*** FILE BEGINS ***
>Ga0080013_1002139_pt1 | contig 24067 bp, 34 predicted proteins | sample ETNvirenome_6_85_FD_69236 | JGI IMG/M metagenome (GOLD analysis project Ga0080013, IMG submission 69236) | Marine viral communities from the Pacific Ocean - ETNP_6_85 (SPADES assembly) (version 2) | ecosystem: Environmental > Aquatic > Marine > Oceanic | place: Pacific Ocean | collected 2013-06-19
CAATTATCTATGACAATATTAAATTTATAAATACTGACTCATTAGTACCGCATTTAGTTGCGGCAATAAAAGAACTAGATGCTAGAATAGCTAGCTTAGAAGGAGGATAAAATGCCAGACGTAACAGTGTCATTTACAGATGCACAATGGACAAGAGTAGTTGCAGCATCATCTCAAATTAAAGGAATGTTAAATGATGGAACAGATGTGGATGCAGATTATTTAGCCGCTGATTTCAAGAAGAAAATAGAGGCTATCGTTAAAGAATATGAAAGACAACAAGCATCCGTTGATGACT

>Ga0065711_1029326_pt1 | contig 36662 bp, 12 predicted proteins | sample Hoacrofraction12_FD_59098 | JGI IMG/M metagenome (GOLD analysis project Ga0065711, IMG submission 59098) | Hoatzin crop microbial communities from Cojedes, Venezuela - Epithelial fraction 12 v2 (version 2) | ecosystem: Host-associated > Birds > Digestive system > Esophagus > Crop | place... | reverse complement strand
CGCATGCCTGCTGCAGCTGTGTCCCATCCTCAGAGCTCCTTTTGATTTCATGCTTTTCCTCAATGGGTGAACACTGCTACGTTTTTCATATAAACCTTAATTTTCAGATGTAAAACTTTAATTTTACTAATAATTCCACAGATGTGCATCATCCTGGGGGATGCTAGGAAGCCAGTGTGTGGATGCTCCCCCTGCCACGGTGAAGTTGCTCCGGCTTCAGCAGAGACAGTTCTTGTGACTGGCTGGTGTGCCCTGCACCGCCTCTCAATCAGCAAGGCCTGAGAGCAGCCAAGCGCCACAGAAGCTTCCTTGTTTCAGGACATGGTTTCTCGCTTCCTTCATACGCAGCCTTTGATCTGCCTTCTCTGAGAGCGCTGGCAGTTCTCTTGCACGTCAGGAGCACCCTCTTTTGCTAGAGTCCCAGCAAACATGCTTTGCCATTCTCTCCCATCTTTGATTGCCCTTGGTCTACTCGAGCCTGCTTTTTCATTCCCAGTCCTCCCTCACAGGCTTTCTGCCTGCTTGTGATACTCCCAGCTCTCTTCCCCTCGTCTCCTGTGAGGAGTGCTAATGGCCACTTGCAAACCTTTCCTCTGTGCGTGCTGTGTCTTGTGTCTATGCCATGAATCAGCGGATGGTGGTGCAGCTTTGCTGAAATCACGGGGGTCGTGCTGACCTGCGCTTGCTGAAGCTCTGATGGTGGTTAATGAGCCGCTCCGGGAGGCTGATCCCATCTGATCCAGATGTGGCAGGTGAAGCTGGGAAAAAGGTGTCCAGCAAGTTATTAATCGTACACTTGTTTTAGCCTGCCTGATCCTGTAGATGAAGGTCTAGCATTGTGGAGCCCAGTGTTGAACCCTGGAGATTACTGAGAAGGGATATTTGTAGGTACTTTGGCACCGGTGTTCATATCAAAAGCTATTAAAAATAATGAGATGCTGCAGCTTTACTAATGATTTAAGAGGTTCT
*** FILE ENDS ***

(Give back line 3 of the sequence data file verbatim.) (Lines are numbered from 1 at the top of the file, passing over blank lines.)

>Ga0065711_1029326_pt1 | contig 36662 bp, 12 predicted proteins | sample Hoacrofraction12_FD_59098 | JGI IMG/M metagenome (GOLD analysis project Ga0065711, IMG submission 59098) | Hoatzin crop microbial communities from Cojedes, Venezuela - Epithelial fraction 12 v2 (version 2) | ecosystem: Host-associated > Birds > Digestive system > Esophagus > Crop | place... | reverse complement strand